Call Now: +44(0)1924 412488

Our Latest News

We have built an excellent reputation within the industry for delivering projects on time, to budget and with an outstanding safety record.

Craven Lawn Tennis Club

(Article by Tennis Threads)

Although not a widely-known club, Craven Lawn Tennis Club has been established in Gargrave since 1879 when a group of keen local players got together and bought some land alongside the Leeds-Liverpool Canal where they then built a lovely colonial-style pavilion, hand-rolled the grass and marked out five grass tennis courts!

Craven Lawn Tennis Club is one of the very oldest clubs in Yorkshire having been established in 1879 and play was originally on the village Cricket Ground until the present site was purchased in 1880 when iron fencing and a hut were purchased. In 1882 an Annual Tournament, to be held in the first week of August, was established followed by a Croquet Section, still part of the Club today, in 1892. These events were given great prominence in the local press and the Annual Tournament attracted large numbers of both players and visitors to the Club and, as is the case today, Afternoon Tea was part of the occasion.

In 1914 it was proposed that two new courts should be made at the South Side of the Club at a cost of £80. These two courts were then converted to Hard Courts in the late 1950’s and remained Tarmac Courts until spring 2017! The five Grass Courts also all remained in place until October 2016 when one of them was converted into a brand new all-weather GrandPlay surface made by Playrite which was laid by Fosse Contractors, they have also converted the two Hard Courts with an identical surface this year for the Club.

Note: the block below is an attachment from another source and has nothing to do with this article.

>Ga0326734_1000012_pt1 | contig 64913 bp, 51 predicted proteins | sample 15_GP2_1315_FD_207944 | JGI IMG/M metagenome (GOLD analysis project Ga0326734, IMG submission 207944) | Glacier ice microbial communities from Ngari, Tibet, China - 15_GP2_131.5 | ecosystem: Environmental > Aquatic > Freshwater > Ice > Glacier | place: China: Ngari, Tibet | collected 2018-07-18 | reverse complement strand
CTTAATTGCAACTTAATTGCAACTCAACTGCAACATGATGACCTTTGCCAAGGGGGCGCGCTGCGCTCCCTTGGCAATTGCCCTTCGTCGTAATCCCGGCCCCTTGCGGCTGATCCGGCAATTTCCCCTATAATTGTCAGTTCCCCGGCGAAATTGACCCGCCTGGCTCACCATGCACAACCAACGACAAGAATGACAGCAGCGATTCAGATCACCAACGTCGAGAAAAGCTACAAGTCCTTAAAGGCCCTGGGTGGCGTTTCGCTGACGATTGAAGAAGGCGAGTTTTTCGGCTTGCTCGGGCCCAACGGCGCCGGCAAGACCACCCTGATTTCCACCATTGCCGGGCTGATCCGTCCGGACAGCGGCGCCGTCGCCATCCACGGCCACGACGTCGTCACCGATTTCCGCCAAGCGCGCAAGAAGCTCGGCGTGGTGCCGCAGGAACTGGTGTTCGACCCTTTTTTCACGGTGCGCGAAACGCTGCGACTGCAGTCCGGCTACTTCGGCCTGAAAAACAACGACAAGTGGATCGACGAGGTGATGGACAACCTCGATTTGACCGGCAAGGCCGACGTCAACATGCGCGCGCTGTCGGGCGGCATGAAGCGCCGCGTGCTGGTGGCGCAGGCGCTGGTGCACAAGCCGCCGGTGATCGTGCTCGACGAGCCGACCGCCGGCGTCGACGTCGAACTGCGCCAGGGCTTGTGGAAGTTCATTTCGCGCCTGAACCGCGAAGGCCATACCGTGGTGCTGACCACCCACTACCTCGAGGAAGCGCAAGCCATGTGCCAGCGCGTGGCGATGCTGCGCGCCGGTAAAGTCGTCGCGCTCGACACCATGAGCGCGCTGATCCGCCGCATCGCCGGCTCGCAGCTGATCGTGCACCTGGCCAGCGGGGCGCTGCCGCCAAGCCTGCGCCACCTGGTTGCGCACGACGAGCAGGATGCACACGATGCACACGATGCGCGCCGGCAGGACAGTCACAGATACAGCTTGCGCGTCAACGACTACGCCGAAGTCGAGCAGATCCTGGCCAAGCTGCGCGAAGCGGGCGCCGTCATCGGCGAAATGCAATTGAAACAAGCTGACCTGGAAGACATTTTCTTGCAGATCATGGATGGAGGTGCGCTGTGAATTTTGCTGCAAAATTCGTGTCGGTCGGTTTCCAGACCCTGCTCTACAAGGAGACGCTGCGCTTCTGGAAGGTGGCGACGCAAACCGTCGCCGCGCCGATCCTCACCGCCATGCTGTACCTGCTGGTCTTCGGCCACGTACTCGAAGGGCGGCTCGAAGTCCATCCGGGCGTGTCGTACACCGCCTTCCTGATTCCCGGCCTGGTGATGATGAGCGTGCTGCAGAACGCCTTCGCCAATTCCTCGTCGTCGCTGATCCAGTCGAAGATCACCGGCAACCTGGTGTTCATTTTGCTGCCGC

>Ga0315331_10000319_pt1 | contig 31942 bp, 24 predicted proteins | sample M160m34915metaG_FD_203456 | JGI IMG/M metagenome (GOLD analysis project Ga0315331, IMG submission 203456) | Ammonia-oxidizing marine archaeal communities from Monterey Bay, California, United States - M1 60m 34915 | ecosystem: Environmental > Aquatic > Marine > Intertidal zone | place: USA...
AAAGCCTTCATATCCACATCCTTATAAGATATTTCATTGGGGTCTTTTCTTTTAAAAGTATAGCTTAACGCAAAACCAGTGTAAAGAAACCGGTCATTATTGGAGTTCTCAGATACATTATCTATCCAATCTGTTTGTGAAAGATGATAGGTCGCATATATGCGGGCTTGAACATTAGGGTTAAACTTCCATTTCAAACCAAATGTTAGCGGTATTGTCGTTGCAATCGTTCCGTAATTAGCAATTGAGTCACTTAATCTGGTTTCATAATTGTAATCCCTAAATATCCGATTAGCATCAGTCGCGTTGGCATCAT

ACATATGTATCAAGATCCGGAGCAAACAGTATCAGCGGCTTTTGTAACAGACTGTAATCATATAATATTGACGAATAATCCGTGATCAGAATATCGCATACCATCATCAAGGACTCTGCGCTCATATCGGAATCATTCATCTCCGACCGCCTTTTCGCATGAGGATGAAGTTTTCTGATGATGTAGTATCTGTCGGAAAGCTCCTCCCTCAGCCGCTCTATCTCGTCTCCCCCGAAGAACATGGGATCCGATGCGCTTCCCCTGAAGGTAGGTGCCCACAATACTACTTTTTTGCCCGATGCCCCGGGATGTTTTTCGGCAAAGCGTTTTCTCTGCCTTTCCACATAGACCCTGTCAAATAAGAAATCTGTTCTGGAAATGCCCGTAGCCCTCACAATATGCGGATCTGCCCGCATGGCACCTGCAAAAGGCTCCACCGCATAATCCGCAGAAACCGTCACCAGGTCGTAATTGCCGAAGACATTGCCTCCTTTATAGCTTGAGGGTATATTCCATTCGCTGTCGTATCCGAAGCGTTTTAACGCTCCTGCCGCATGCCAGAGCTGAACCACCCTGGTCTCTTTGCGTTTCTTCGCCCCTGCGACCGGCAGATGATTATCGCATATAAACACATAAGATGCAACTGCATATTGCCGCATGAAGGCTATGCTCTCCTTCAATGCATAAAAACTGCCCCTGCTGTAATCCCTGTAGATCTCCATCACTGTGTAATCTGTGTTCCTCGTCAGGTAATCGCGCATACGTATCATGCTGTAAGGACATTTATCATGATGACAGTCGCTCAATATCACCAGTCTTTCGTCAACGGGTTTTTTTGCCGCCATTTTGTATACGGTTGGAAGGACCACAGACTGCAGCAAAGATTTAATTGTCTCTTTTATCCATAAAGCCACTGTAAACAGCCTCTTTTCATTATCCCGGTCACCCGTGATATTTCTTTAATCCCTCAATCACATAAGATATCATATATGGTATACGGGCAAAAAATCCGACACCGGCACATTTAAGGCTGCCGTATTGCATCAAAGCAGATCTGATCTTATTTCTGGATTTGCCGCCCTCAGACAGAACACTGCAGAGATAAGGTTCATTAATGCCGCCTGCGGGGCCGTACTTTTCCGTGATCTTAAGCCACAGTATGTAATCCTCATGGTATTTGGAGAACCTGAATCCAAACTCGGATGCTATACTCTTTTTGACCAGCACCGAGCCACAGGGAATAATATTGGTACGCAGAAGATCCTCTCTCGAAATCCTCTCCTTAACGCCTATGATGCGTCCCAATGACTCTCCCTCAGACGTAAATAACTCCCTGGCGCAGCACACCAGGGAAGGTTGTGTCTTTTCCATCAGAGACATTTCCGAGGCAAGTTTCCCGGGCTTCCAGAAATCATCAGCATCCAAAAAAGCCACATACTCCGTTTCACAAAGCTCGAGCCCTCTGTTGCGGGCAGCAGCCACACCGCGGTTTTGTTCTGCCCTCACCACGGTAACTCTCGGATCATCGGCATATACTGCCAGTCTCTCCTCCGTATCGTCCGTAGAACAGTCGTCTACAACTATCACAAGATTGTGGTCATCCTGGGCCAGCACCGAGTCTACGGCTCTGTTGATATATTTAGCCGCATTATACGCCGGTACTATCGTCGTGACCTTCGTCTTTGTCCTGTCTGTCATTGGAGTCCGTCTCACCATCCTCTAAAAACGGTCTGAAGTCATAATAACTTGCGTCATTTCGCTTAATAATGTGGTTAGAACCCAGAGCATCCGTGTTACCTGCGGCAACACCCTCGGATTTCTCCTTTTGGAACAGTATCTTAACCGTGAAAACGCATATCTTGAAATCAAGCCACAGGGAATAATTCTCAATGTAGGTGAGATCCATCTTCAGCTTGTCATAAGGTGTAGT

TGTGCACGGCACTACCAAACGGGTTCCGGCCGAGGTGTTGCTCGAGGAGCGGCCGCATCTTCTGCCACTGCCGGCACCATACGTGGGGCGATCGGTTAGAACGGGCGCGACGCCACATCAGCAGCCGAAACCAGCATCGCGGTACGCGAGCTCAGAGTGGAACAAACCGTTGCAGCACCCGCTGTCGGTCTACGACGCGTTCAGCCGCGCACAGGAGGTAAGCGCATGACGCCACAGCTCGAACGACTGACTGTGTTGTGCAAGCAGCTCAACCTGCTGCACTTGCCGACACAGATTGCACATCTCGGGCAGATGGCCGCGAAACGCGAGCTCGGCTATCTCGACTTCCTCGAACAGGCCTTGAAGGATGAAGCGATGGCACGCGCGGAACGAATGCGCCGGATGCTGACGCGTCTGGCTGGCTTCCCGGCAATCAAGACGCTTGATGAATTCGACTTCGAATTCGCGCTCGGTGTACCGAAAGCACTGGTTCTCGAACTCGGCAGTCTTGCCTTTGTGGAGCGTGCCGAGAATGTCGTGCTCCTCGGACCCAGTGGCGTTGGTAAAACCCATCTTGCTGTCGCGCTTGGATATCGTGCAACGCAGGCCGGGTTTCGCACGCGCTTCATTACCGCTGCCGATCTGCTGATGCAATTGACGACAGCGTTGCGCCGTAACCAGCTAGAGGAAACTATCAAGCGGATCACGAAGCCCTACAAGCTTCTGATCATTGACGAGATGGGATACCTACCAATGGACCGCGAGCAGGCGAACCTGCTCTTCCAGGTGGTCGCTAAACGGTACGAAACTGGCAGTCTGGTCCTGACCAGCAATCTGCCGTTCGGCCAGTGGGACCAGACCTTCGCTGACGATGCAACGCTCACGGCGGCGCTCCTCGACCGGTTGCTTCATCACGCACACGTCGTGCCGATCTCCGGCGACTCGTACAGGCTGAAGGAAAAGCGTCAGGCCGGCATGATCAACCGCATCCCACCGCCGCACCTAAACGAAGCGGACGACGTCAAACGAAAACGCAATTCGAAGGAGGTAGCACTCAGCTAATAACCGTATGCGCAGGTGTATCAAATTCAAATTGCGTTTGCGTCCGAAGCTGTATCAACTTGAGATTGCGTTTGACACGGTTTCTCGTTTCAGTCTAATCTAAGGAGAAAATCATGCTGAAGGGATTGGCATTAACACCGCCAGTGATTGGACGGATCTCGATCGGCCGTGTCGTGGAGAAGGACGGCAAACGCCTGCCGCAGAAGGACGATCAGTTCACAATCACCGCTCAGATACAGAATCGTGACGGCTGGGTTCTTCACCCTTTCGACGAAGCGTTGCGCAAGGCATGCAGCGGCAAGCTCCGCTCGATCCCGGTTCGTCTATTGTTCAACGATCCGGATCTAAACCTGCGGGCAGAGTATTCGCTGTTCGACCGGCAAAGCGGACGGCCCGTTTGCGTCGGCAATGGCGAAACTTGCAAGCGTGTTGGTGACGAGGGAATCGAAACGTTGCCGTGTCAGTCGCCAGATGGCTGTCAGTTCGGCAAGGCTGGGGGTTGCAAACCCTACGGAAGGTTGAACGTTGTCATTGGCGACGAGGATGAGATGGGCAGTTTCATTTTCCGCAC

Since its inception, the Club has always changed and moved with the times, but kept its traditional rural, local flavour and family friendly atmosphere. During the early hours of February 4th 1995 the original wooden Clubhouse was destroyed by fire but with the huge support of members and the local community a new one was built very much in the same style and opened the following year. The most recent changes to the types and configuration of the courts is the latest stage in the Club’s long term development plan.

Applications were made in 2016 to Sport England, Craven District Council, The Coulthurst Trust and The Craven Trust and, along with the generous donation of both considerable amounts of time and funds from the membership, the three courts have now been completed and are in full use.

As well as a social and family friendly atmosphere, the Club does pride itself in competitive play too with 4 Mixed Doubles Teams in the three divisions of the local Wharfedale League and both Men’s and Ladies Doubles Teams in the Bradford Parks League. Unlike some clubs, Craven actively encourages its Juniors & Students to play in the various adult teams to give them the greatest opportunity to fully participate in club life. 

There are active and popular coaching programmes for both adults and juniors and these are expanding to meet increased demand with each year both during the week and at weekends. The 3 new courts from Fosse have greatly increased the capacity for these to take place year round with a much improved playing surface throughout the winter in particular. The courts give a much safer surface for players of all standards, particularly in slightly damp conditions (not unknown in the Yorkshire Dales!) and so overall levels of useage are already rapidly increasing.

The Club has approximately 150 members, of all ages, made up of families and individuals who play both tennis and croquet with an increasing number of visitors as word spreads about the fantastic new facilities available from the surrounding area and other local clubs. The start of the 2017 season has seen an upsurge in enquiries about playing, coaching and joining. Due to the increased capacity provided by the new courts, extremely good links are now able to be forged with Gargrave Primary School (and other small village schools) with an “After School Tennis Club” one afternoon a week to enable local children who may not wish, or be able, to actually join to play the game and receive expert coaching.

The Colonial Style Clubhouse which was rebuilt in the traditional style after fire destroyed the original building.